The passage today reminds us that the Holy Spirit can take us places we’ve never expected. And, like the wind, we can’t predict the direction that we will be going.
While the imagery and language of “the wings of the wind” is a little … sappy … for my taste, I understand the meaning of it. Now that it is September, change is impending for a lot of people. For kids, it means a new school year. For me, it means the end of one of the best jobs I’ve had.
I’ve been working on the MiChart project since Halloween last year. Almost a year. And the group of people with whom I’ve had the pleasure of working have been like family to me. I’ve loved the job, too. It’s been challenging in the best ways and exciting. Besides my team, I’ve gotten to work with a lot of different people throughout the Health System and in the Epic/consulting world. I’ve made new friends and learned new things.
But my time with the project is almost at an end. In two weeks from today, in fact, I will be embarking on a new chapter of my life at work. I don’t know what the Lord has in store for me, but I trust in His plan. May I be obedient to the promptings of the Holy Spirit as He seeks to guide me along the way.
This week’s theme is on purpose. Today, they are talking about being called to do something. Perhaps something out of our comfort zone, or that we don’t particularly wish to do. They distinguish between calls. If the call causes us to run away from God, then it surely wasn’t an authentic call *from* God. He would never call us to something which causes us to pull away from Him, since our supreme calling is to be His son or daughter. God’s call is always one which draws us in further to the Divine Life. It’s a good reminder for the discernment we should make about all of our activities.
Is this drawing me closer to the Lord? Is it pulling me away from Him? Am I growing in love? Or is my heart slowly being hardened?
Protect your heart. It’s one of the most human things about you. And one of the most precious. But you can’t protect it by putting it in a glass case on display. A heart can only survive if it is used and shared. It’s a muscle, and like any other muscle in the body, if it is not used, then it will atrophy. In fact, if a muscle is not used – is not stretched and broken – it cannot grow. It is in the healing process that a muscle becomes stronger and more useful to us. So we cannot fear using our hearts. We cannot fear heartbreak. Because heartbreak will definitely come. But if we allow forgiveness and God’s grace to heal our hearts, they will be stronger for it, and have a greater capacity for love than prior to our trials.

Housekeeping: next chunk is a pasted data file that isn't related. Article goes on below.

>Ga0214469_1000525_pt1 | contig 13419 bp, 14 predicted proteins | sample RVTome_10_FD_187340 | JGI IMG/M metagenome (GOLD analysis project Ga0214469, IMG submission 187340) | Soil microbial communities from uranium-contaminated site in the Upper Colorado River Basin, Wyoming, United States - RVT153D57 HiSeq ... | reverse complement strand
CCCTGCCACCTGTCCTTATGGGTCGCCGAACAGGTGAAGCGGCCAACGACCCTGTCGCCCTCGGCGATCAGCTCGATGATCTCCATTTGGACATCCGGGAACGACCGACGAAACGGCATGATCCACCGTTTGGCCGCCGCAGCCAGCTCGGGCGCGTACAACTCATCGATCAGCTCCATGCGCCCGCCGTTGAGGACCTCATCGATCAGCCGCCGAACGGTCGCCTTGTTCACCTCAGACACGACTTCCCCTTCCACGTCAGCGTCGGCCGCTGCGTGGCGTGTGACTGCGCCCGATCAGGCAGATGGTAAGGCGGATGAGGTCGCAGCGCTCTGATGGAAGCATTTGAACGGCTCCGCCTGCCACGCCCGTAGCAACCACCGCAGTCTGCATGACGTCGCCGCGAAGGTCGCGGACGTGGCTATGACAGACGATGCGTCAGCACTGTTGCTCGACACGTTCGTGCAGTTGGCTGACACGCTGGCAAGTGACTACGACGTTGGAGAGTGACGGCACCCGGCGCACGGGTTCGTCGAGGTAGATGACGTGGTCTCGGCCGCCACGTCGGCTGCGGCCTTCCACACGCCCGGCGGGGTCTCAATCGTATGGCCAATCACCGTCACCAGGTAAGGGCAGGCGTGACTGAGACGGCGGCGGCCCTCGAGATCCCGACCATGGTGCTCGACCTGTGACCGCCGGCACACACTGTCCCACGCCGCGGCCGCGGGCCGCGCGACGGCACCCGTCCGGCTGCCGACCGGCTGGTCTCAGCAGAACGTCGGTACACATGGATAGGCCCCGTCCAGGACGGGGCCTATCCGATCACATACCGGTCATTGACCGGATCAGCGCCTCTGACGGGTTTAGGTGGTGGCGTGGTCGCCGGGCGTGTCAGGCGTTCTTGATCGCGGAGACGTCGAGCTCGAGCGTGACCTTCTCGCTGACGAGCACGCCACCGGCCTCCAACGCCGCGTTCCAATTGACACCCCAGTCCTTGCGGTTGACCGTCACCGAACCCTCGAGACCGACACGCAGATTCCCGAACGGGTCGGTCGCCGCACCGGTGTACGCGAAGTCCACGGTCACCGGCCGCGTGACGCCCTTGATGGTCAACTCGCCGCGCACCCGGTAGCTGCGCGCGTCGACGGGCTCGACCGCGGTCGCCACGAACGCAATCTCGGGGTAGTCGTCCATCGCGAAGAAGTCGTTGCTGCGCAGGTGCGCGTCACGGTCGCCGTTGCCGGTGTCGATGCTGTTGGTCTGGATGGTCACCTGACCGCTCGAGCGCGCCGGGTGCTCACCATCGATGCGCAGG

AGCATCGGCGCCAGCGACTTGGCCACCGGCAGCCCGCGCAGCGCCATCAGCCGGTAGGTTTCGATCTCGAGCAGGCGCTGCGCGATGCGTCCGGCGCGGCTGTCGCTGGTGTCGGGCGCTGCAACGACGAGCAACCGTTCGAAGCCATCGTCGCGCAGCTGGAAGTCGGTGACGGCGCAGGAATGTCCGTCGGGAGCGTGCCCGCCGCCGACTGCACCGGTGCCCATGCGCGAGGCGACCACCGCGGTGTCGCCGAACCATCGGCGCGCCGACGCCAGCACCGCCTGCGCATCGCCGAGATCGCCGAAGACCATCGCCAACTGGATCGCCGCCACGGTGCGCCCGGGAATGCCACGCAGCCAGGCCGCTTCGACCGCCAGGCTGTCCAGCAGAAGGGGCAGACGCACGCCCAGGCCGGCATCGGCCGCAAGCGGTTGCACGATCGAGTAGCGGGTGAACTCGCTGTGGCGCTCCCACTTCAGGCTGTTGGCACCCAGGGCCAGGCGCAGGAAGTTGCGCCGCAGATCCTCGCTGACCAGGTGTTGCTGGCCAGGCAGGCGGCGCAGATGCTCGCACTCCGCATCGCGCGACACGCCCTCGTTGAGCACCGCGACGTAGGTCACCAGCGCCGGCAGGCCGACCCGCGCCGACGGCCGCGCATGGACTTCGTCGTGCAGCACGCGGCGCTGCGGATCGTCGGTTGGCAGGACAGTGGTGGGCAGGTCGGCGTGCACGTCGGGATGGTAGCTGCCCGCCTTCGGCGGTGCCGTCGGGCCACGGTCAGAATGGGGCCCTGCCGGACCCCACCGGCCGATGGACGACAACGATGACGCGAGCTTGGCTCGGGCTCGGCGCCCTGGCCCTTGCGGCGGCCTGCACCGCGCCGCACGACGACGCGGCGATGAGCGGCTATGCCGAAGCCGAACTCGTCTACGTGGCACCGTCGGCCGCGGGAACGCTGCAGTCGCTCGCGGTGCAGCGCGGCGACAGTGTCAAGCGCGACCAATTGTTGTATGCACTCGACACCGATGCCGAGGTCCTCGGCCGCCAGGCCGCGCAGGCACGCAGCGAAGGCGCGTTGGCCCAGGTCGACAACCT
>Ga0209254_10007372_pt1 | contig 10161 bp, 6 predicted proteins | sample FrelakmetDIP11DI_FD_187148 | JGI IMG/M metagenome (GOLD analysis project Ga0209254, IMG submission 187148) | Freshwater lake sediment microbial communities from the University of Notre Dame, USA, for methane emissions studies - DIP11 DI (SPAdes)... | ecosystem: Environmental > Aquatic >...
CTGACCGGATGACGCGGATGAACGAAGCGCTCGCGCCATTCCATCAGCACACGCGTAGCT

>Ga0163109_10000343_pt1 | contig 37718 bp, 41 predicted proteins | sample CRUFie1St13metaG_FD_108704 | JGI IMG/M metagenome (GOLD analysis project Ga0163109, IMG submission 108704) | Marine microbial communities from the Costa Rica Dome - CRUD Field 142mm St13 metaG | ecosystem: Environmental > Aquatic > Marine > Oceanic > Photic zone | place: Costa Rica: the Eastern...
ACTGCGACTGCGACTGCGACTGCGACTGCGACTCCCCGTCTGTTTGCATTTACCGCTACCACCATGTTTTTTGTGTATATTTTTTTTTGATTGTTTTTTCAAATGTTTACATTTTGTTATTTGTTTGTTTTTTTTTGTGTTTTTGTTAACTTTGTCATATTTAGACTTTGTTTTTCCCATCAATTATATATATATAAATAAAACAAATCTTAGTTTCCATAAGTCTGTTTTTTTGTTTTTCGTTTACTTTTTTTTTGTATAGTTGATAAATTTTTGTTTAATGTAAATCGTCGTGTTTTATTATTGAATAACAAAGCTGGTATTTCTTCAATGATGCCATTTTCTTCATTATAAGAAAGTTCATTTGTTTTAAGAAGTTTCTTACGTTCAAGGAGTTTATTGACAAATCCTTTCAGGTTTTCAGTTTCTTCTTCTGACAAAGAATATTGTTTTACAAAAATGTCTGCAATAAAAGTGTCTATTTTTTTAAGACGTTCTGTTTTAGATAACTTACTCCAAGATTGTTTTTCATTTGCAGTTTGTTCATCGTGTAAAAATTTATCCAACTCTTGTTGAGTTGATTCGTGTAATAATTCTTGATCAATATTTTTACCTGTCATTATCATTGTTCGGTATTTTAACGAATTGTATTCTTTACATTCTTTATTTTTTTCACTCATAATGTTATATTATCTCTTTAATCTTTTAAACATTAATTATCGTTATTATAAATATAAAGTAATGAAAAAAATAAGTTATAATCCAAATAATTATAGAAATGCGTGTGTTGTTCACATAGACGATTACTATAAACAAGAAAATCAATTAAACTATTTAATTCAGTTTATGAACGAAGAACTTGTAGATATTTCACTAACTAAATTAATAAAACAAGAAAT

A good athlete strengthens all of his muscles. Particularly those he uses most in the exercise of his unique gifts, but he doesn’t forget that all of the muscles in the body need attention. So too is it with our hearts. If we want to be the most loving selves we can be, we should be willing to seek out love in different ways. Certainly, God will put certain things upon our heart and our unique gifts and abilities will draw us to certain ways of expressing love. But it never hurts to try out different expressions of love. You may surprise yourself with the new capacities of your heart.
I suppose my main point is that you should never fear to risk your heart. You have nothing to lose and everything to gain.
Because our Father loves His children. How can we possibly doubt the depth and capacity of His love for us? Certainly no one’s heart has been broken and stretched than His by the constant denials, sins and rejections of His children than God Himself. Nothing can be a bigger heartbreak than to have One’s pure and completely good heart allow for the existence of sin in the world. But He did. And with every sin we commit, with every heartbreak we inflict, He shows us his endless capacity for forgiveness and love.
The Trinity, in whose Divine Life we hope one day to share, is a radical, reckless gift of self in love.